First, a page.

Friday, December 10, 2010

Appeals from the "Juridical Sock Drawer"

Our own 4/3 answers the question:  "what happens when a file-stamped appealable order disappears into the juridical equivalent of a sock drawer?

The case turns on fascinating facts.  "Here, the appealable order was signed and file-stamped (fittingly enough) on April Fool’s Day.  But it was not served on the litigants, and did not make its way into the public records.  Appellant, who repeatedly (and physically) checked the court files to determine whether any order had been entered, came away empty-handed.  Not until late summer was the order 'located' (we do not know where or why), placed in the court file, entered into the computerized case management system, and served upon the parties.  Appellant thereupon promptly filed her notice of appeal."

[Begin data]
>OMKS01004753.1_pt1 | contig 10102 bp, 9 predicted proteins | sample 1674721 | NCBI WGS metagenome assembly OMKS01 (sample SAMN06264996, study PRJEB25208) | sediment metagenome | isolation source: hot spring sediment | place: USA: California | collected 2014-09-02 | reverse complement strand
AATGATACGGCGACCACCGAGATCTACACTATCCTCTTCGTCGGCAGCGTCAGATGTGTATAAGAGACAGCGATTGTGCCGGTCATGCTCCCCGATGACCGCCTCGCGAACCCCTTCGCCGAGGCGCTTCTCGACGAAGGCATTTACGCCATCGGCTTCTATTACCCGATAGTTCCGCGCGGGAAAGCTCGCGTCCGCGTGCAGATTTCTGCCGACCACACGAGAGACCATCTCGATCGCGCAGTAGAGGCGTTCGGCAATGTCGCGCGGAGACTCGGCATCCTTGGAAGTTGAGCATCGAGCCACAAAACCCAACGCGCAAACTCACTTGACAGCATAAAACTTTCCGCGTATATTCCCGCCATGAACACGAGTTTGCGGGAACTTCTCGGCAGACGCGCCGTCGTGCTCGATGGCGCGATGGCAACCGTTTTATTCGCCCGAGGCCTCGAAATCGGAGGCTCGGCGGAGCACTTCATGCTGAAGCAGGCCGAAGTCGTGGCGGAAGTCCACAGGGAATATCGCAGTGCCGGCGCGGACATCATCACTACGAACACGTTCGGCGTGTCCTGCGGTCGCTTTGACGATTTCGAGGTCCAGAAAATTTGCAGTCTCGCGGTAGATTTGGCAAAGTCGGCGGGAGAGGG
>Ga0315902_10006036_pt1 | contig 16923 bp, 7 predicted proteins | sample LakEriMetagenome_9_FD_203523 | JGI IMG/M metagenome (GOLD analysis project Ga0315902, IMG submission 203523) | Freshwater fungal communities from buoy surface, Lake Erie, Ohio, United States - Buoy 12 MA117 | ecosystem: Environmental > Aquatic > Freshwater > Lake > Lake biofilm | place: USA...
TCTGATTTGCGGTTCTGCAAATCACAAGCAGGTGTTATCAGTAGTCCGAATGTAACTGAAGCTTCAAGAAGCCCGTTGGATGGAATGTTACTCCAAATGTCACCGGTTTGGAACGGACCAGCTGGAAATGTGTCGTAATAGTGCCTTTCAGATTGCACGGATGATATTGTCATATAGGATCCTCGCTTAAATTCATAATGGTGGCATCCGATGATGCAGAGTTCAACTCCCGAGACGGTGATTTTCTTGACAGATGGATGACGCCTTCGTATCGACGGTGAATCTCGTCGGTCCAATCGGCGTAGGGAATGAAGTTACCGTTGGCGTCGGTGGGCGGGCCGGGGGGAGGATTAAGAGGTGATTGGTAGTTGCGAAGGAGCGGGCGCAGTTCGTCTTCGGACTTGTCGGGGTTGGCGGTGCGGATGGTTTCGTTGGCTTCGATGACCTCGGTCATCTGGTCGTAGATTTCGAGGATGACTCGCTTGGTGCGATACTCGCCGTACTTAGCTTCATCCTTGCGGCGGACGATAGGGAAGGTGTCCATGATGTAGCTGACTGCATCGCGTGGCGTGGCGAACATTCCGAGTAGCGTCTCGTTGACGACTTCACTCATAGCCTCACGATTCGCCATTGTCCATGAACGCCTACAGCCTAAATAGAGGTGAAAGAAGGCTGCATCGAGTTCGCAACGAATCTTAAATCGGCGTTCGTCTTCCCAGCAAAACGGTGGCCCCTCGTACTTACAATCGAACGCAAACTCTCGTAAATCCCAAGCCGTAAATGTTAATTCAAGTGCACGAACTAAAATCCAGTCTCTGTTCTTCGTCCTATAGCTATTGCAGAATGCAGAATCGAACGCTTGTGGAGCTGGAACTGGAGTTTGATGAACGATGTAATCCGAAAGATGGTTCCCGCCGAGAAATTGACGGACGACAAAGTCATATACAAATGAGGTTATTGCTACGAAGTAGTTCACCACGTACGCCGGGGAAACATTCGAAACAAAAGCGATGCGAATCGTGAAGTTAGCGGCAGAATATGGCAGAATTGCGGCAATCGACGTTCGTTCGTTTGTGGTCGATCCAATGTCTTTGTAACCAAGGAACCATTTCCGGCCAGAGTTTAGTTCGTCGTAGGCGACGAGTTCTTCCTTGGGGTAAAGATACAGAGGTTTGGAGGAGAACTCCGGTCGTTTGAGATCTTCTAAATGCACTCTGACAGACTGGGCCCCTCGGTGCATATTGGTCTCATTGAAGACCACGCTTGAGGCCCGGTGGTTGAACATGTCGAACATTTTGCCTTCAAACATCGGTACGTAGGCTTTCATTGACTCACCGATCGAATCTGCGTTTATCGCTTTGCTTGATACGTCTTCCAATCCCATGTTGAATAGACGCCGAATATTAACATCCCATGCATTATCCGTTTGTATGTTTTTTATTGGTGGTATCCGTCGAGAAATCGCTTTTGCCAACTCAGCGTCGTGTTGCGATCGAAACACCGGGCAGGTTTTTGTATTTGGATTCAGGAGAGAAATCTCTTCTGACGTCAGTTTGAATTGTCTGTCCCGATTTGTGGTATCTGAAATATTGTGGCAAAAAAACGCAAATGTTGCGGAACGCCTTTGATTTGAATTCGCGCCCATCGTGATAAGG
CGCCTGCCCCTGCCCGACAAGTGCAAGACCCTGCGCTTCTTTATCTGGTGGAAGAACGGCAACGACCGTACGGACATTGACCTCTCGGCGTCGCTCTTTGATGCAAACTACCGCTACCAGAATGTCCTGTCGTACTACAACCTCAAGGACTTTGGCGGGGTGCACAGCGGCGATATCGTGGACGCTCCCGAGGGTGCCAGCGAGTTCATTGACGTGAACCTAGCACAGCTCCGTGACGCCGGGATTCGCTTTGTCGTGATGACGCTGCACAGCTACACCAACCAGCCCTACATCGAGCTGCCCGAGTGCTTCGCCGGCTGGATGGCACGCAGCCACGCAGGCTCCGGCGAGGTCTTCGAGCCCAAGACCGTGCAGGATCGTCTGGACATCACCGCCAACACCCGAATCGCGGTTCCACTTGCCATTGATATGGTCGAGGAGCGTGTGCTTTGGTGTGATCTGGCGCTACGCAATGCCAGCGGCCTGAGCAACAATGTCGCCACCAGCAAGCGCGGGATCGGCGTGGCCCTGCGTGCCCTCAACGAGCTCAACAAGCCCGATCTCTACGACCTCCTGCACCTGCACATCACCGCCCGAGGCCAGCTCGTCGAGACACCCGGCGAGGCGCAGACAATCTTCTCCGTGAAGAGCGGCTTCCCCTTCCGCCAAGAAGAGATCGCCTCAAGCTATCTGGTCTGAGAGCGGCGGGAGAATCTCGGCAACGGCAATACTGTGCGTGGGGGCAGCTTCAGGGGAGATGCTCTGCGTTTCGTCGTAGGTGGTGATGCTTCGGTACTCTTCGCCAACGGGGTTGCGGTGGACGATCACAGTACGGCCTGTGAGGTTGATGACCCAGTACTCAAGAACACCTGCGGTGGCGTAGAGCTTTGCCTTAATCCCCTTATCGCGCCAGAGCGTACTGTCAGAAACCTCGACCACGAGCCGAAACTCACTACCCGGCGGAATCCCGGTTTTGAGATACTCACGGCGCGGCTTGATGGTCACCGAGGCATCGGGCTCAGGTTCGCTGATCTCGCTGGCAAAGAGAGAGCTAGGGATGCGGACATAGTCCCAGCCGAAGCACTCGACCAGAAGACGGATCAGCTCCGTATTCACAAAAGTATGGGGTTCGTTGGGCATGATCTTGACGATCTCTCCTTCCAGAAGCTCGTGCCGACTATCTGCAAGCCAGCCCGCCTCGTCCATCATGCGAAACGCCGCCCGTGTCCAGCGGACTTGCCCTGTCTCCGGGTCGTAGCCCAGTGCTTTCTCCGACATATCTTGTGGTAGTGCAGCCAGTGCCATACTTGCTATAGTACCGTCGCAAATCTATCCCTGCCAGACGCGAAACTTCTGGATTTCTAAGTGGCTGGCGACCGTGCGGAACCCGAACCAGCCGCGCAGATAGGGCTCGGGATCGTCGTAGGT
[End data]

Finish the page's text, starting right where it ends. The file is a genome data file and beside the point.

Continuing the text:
So is the appeal timely?  Or did the 180-day jurisdictional period expire?

Answer:  "A judgment or an appealable order is presumptively filed on the file-stamped date.  This presumption, however, may be rebutted by evidence that the order was not accessible to the public in either paper or electronic form, and was not sealed by court order, or made confidential by law.  We hold appellant has rebutted the presumption regarding the date of filing, and her appeal is timely."